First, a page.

Connor heard the wailing before he saw its source. Thinking someone was in trouble, he veered off the path and toward the river, branches slapping his arms as he ran. He reached the edge of the tree line and saw the scene clearly, drawing back in alarm and falling on his rump.
The riverbank was lined with women wearing pale dresses, their long fair hair floating around their heads as if they were underwater. At first only one of them keened, a loud, eerie call that made Connor’s skin crawl, but then the others joined until an unearthly chorus of shrieks and cries echoed like the music of the damned.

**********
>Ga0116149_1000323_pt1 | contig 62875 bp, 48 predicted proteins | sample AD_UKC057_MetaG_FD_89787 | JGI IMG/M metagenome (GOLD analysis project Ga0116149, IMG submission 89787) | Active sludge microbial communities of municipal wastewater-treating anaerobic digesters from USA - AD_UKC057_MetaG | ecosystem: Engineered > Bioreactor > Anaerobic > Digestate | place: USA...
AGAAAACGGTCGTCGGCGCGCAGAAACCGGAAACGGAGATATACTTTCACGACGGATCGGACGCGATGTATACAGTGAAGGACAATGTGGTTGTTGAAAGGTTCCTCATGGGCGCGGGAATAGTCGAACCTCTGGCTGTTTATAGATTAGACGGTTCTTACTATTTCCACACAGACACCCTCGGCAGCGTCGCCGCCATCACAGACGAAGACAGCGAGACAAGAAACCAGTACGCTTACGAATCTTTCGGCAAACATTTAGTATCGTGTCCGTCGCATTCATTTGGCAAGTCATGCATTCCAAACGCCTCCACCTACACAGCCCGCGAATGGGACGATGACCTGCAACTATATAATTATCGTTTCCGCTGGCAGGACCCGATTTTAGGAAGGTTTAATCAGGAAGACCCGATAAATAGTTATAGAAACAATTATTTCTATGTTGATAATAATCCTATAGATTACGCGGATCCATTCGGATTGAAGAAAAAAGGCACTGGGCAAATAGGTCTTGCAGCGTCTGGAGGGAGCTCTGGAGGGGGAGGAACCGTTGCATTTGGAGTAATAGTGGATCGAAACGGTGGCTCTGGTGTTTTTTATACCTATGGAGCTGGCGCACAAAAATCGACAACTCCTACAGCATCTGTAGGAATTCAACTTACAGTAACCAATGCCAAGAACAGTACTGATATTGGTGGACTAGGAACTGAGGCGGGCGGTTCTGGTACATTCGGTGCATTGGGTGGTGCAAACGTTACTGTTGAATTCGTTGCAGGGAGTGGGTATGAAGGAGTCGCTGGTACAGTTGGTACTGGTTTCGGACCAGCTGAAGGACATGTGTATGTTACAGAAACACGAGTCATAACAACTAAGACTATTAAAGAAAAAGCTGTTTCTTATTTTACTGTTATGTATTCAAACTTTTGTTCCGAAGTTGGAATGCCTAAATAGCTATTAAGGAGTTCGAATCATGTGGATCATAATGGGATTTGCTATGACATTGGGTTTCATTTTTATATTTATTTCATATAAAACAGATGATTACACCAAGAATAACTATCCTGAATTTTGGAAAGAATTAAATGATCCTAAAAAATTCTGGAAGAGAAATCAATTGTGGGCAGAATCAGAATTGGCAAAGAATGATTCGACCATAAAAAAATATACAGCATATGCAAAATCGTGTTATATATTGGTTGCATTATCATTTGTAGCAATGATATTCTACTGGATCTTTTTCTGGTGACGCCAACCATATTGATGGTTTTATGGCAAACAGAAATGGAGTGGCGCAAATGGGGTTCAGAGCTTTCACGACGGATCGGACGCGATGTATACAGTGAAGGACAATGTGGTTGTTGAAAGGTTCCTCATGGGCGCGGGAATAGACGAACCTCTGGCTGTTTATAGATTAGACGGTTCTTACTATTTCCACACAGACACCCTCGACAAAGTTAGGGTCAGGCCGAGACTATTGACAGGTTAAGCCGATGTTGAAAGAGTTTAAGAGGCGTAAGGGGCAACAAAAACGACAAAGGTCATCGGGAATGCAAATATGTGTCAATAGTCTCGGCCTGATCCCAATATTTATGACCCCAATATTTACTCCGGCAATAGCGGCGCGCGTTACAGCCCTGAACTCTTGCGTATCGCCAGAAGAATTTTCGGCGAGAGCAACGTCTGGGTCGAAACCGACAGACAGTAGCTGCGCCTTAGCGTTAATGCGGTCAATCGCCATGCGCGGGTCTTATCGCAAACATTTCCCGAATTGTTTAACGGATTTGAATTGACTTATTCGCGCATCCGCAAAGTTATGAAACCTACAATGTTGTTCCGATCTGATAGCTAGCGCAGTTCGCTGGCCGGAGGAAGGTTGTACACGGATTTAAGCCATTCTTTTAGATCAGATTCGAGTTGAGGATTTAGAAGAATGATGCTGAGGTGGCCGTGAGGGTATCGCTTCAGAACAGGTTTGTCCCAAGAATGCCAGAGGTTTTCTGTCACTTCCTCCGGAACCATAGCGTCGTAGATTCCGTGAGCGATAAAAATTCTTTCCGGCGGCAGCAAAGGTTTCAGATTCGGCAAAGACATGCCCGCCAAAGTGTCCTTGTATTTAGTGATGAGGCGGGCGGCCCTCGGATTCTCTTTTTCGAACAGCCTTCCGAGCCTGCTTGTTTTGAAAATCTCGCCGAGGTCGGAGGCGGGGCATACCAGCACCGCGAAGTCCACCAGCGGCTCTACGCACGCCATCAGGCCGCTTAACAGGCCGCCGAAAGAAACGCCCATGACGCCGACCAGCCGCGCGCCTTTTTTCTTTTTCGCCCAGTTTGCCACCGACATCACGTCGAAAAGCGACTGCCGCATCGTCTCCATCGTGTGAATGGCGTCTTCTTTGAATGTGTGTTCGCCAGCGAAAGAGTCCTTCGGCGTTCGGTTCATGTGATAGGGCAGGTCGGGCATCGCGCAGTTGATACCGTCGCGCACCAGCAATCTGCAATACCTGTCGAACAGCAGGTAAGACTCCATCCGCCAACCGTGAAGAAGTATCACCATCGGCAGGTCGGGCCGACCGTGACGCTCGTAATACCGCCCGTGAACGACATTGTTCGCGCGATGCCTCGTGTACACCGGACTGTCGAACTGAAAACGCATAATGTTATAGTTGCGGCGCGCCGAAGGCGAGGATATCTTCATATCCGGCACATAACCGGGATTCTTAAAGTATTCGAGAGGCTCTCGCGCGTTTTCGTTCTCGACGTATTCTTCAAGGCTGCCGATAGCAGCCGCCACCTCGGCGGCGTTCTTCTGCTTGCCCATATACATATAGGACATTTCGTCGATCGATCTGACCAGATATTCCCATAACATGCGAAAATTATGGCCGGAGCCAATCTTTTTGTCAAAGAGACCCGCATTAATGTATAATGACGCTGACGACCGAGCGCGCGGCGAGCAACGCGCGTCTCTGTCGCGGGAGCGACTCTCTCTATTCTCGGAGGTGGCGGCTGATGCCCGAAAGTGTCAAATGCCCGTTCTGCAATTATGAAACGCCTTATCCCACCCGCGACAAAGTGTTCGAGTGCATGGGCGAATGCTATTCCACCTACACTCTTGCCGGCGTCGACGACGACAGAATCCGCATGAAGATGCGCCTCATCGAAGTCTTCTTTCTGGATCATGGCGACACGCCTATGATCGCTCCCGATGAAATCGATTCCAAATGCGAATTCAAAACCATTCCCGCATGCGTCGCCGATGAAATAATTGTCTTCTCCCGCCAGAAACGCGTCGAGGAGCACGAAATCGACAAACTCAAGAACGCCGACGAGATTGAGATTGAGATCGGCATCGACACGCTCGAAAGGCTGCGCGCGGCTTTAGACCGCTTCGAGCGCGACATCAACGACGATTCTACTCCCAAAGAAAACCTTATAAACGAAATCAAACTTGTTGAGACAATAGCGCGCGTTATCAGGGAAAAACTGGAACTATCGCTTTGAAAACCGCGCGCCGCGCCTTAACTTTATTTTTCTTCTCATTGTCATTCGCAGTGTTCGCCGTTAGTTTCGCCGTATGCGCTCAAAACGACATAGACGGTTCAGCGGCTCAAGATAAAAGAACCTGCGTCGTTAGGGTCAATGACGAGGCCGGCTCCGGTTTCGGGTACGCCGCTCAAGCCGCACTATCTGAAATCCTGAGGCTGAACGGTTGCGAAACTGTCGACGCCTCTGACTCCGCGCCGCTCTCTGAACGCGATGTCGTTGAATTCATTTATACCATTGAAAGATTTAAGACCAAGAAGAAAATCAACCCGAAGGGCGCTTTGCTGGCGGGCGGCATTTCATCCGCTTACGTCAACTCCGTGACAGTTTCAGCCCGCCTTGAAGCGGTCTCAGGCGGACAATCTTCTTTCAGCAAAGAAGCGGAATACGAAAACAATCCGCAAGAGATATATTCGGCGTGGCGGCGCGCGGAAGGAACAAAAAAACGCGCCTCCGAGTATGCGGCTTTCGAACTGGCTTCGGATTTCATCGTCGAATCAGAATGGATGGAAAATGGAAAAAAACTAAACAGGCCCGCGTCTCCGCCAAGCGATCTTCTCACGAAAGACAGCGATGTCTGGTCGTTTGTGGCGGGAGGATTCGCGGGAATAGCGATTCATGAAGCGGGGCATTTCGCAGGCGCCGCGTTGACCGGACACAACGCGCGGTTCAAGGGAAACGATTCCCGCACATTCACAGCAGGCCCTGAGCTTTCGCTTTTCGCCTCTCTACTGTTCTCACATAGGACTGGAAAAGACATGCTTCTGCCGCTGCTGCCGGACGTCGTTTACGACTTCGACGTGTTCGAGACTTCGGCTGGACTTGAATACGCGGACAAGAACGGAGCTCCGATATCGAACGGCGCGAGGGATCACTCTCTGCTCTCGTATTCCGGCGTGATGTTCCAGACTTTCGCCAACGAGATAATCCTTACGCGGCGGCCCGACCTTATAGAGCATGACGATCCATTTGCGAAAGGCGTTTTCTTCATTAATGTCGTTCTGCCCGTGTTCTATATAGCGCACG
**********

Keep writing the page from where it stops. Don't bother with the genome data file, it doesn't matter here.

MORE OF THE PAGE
“Saints preserve us,” he whispered. “That many of the bean sidhe in one place… the king must be dead! Or the bishop!” He steeled his nerves and stood. “I have to warn the village!”
He stumbled back to the path and ran off.
Soon, the keening stopped. One of the women cleared her throat.
“That was good, sisters,” she said. “This concludes the test of the emergency banshee system. See you again next year!”